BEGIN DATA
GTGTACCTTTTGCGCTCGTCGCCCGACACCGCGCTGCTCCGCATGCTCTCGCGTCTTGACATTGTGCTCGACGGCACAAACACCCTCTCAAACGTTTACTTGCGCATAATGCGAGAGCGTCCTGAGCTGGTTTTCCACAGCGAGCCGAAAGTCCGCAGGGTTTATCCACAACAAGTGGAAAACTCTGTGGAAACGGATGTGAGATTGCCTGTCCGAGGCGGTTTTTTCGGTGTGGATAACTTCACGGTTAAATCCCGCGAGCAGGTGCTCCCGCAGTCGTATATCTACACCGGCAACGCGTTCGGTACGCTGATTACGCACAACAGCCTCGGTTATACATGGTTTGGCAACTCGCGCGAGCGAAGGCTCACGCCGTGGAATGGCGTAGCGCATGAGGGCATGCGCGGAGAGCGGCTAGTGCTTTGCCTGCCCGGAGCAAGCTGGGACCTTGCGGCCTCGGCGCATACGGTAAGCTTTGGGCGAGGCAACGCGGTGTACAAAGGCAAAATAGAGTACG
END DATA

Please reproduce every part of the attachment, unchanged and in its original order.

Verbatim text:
GTGTACCTTTTGCGCTCGTCGCCCGACACCGCGCTGCTCCGCATGCTCTCGCGTCTTGACATTGTGCTCGACGGCACAAACACCCTCTCAAACGTTTACTTGCGCATAATGCGAGAGCGTCCTGAGCTGGTTTTCCACAGCGAGCCGAAAGTCCGCAGGGTTTATCCACAACAAGTGGAAAACTCTGTGGAAACGGATGTGAGATTGCCTGTCCGAGGCGGTTTTTTCGGTGTGGATAACTTCACGGTTAAATCCCGCGAGCAGGTGCTCCCGCAGTCGTATATCTACACCGGCAACGCGTTCGGTACGCTGATTACGCACAACAGCCTCGGTTATACATGGTTTGGCAACTCGCGCGAGCGAAGGCTCACGCCGTGGAATGGCGTAGCGCATGAGGGCATGCGCGGAGAGCGGCTAGTGCTTTGCCTGCCCGGAGCAAGCTGGGACCTTGCGGCCTCGGCGCATACGGTAAGCTTTGGGCGAGGCAACGCGGTGTACAAAGGCAAAATAGAGTACG